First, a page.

SEDL Southwest Educational Development Laboratory
  Building Support for Better Schools
previous next

Getting Started

Think for a moment about the last community forum or meeting you organized on an issue related to school improvement. How well represented were all segments of your community? Did you consider the participation of extended family members such as grandparents, aunts and uncles who help raise children in many minority homes? How effective were your recruitment strategies? In what ways did you follow-up with parents and community members after the meeting?

The answers to these questions become increasingly important as schools across the country grow more racially and ethnically diverse. For years, minority populations were concentrated in border states like California, New Mexico and Texas and in urban areas like New York, Chicago and Boston. Now, demographic shifts require organizers to think more critically about how to engage culturally and linguistically diverse communities in the decisions affecting public schools.


How do you define diversity?

There is no one definition. Diversity means different things to different people. For some, it may mean reaching out to people of diverse cultural, ethnic and racial backgrounds. For others, diversity may mean reaching deeper into one segment of the community; for example, a combination of recent immigrants and older, more established residents. Both definitions are accurate.

What matters is understanding how you and your fellow organizers think about diversity and how that thinking shapes planning and recruitment for a community conversation about improving schools. Identifying some commonly held definitions about diversity will help you take a more unified approach to building community support, identifying issues or recruiting participants.


This engagement is significant because efforts to improve public education have more staying power when they are supported and understood by parents and community members. Failing to involve all community members in decisions affecting public education often results in distrust, leading to apathy on one hand, or confrontation on the other.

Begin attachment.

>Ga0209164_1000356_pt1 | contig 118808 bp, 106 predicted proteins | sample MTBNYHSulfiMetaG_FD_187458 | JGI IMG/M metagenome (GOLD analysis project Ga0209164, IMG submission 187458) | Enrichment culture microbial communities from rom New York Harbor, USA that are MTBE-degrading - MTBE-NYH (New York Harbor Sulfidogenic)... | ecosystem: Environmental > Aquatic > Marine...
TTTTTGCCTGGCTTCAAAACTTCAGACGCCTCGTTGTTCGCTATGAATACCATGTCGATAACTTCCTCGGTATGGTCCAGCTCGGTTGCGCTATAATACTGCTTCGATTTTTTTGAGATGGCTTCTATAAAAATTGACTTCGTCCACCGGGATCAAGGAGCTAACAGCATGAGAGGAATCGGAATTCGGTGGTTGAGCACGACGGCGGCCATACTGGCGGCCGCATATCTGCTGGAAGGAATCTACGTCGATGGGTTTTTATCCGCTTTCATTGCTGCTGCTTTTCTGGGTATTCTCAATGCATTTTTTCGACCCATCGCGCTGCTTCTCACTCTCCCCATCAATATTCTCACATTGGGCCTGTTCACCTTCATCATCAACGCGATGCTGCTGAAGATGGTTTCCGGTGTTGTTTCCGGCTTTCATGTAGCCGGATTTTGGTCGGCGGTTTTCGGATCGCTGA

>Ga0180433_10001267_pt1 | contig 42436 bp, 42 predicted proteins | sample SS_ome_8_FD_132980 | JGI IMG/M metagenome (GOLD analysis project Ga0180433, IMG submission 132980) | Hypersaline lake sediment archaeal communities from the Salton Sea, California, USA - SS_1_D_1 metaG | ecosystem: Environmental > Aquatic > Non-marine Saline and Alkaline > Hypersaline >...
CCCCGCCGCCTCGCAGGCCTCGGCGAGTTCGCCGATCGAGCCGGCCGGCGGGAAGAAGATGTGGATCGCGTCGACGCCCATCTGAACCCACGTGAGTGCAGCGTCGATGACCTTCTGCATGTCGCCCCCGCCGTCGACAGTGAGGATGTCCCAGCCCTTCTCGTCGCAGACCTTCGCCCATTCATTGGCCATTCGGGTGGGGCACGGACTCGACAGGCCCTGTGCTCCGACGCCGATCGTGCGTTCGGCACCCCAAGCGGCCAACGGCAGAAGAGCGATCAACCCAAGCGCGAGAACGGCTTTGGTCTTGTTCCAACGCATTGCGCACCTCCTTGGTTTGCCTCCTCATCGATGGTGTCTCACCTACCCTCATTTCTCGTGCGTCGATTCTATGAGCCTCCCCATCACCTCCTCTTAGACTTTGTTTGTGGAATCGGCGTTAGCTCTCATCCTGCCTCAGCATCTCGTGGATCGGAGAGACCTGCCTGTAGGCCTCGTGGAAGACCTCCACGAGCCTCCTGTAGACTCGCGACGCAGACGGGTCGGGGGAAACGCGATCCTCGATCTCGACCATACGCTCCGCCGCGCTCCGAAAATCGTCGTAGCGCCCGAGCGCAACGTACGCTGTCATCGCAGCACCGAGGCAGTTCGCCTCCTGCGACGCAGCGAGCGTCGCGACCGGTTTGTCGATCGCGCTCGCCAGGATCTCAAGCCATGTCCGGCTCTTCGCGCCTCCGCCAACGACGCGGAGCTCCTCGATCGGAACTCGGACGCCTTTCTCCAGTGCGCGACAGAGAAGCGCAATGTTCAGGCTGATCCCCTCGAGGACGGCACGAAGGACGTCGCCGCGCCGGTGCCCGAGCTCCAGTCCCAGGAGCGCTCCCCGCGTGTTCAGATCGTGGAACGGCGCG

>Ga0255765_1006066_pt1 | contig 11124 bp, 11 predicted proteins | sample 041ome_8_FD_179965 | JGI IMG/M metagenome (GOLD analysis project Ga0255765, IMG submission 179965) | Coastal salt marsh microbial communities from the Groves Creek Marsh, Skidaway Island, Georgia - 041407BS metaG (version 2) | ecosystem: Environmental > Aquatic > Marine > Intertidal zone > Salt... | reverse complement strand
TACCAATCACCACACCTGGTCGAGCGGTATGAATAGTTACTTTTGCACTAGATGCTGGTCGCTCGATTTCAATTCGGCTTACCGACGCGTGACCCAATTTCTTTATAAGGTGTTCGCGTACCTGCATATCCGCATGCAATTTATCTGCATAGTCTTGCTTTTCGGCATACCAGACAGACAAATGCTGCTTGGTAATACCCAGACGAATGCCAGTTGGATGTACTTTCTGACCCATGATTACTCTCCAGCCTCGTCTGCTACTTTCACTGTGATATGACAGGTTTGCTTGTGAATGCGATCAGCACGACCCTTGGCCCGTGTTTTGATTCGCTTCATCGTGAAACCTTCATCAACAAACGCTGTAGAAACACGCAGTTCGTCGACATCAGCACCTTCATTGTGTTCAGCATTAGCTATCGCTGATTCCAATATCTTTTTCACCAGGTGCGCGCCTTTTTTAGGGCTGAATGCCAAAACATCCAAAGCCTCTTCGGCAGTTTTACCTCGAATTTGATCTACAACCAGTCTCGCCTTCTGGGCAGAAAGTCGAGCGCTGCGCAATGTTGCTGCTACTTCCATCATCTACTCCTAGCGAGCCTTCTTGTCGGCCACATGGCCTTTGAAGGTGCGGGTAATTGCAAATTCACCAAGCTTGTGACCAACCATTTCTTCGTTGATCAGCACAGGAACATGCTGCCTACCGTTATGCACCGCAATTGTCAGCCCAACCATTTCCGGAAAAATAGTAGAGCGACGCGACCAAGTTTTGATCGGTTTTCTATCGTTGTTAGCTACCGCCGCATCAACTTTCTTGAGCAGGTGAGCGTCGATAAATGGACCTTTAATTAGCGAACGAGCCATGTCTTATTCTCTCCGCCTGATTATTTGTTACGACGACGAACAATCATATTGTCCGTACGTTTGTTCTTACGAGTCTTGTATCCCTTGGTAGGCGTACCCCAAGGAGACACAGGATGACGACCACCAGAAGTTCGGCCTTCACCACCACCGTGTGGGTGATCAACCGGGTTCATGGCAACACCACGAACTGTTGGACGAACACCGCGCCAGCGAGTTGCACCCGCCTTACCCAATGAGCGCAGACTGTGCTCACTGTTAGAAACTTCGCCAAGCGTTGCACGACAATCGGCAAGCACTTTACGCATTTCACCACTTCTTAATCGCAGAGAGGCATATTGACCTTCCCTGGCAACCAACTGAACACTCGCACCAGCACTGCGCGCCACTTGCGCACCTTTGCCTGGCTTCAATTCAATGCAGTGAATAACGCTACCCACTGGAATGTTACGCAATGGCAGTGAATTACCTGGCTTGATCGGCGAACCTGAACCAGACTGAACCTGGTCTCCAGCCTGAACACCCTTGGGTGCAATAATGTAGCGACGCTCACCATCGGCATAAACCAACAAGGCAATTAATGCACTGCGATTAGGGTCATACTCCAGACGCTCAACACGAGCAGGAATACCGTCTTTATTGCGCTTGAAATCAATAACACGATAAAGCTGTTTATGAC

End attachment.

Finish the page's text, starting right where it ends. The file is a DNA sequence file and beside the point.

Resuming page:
What SEDL has learned from interviewing organizers, parents and community members is that obstacles to parent and community involvement can be overcome, but building greater participation requires an understanding of how culture, socioeconomic status and other factors influence parent and community participation. You must earn the trust of minority communities that have traditionally felt shut out of the decisions affecting their children and their neighborhood schools.

Ways to Bring People Together

Here are four examples of how to engage parents and community members in conversations about schools. You may want to use these approaches together or independent of each other.

A forum attracts anywhere from 30-200 people and typically meets once to discuss a single issue. A community forum lasts about two hours and is led by a facilitator who focuses the discussion and ensures all voices are heard.